Throughout Denmark’s history, shipping has played a vital role for the country and made its mark on everything from the economy and employment to urban development, architecture and cultural history.
Artikel bragt i magasinet Focus Denmark
Every year, more than 30,000 ships sail through the Oresund Strait, the narrow waters between Sweden and Denmark. Vessels of all kinds sail this route on their journey to or from the Baltic Sea, from container ships and coasters to bulk carriers and cruise ships. Standing on the beach in front of Kronborg Castle in Elsinore and looking to Sweden, one can practically wave to officers on the bridges of large ships passing through the sound.
As the gatekeeper to the Baltic Sea, Denmark’s geographic location has made its mark on the country’s history, providing much of the basis for Denmark’s development into one of the world’s leading maritime nations.
The seas represent the easiest and cheapest method of transporting goods. Ninety percent of the goods we consume have been transported by sea at one time or another. Maritime transport lies at the heart of globalisation and modern consumer society.
The need for maritime transport has always existed, growing hand in hand through the centuries with increasing international trade. Shipping has always been a source of income; Danes have been active in the business from the Viking era until the present day, where 10 percent of global trade is transported by ships under Danish control.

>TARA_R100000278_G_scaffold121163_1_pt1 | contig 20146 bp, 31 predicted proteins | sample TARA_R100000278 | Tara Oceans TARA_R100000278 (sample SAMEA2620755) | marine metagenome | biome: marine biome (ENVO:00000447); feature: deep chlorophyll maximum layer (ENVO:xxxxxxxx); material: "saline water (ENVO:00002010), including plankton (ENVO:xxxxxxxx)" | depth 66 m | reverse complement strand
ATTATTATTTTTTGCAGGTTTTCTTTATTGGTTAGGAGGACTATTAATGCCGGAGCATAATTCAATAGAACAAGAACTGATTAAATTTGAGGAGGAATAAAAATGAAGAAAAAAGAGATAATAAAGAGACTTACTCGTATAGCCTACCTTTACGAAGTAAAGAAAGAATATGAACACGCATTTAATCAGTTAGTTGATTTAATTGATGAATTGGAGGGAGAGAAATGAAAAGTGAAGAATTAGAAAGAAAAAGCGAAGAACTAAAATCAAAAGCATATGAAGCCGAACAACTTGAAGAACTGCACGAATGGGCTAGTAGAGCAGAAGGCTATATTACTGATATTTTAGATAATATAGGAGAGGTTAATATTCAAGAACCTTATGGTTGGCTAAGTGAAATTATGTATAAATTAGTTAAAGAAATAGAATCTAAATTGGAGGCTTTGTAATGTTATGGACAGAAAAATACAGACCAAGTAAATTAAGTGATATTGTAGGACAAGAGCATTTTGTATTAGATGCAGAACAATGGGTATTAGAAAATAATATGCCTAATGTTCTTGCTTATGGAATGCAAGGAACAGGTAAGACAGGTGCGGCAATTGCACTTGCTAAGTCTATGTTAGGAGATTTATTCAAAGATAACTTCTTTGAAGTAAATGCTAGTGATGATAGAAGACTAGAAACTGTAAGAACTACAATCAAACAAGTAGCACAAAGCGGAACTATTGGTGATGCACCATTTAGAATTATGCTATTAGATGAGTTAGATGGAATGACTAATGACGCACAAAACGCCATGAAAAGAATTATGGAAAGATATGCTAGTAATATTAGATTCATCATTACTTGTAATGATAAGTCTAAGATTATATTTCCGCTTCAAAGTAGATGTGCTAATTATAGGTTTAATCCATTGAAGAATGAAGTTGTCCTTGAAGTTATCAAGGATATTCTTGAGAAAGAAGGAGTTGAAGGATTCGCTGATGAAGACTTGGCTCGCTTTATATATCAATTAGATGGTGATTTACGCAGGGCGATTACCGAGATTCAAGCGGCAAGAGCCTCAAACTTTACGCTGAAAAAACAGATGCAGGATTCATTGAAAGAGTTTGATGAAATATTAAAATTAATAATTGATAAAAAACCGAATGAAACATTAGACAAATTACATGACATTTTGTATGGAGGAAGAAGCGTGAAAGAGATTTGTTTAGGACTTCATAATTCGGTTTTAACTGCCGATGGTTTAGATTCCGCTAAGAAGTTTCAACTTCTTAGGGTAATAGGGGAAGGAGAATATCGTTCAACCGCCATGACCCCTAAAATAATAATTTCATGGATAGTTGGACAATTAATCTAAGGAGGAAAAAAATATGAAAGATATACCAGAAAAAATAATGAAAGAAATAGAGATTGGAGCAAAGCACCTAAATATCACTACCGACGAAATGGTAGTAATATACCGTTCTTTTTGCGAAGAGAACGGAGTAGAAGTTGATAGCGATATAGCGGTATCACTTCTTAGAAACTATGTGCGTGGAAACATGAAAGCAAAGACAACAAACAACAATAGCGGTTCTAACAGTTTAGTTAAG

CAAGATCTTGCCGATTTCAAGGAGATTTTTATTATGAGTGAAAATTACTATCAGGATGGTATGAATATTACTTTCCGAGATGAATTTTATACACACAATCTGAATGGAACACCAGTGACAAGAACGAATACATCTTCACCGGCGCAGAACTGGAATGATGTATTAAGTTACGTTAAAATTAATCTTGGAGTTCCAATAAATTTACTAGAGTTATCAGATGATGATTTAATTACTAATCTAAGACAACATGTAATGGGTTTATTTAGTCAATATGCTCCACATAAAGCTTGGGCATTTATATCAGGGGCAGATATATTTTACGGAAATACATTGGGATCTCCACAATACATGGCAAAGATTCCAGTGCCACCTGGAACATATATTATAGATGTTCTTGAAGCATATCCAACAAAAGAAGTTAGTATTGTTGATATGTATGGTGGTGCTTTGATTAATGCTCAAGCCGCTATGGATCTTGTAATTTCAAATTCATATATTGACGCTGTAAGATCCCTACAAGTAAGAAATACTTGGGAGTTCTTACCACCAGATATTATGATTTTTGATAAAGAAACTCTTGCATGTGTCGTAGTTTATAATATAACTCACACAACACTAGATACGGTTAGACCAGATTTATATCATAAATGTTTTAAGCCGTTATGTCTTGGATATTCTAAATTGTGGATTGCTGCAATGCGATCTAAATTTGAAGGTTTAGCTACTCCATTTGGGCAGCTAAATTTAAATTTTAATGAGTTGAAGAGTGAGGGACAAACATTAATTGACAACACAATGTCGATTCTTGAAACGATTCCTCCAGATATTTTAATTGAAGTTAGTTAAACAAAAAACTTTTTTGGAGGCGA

Surrounded by the sea, Denmark is a country with more than 400 islands and a total coastline of over 7,000 kilometres. The 1,000-year history of Denmark’s capital is largely a story of maritime shipping and trade, as suggested by its name, Copenhagen, meaning “merchant’s harbour”. The same can be said for many of Denmark’s largest cities and the majority of its island communities.
Denmark now holds a position as the world’s fifth largest shipping nation and Danish shipping companies currently control approximately 2,100 merchant ships that sail around the world; most of these ships are rarely in Denmark. But sometimes you can see one of them in the Oresund Strait, the Great Belt or other Danish waters, where it all began about 1,000 years ago.
From viking ships to super tankers
The sea has always been an important means of transport for the Danes; waters did not separate, but rather connected the nation. To trade with other Danes and the rest of the world, you had to sail.
The Vikings build sturdy and seaworthy vessels – some powered by rowing, others equipped with sails. They set off on long voyages to destinations including the British Isles, Greenland and even North America. The Vikings also sail along the coast of Western Europe to the Mediterranean, reaching modern-day Istanbul, and along the Russian rivers.
From distant lands they bring jewellery, gold coins and other valuables home to Denmark. The Viking era marks the beginning of international shipping in Denmark while shaping the Danish kingdom. The Vikings meet in fjords and bays with a safe anchorage and a population to trade with, giving rise to the Danish port cities and towns in which shipping and trade have since evolved.
1400 – 1500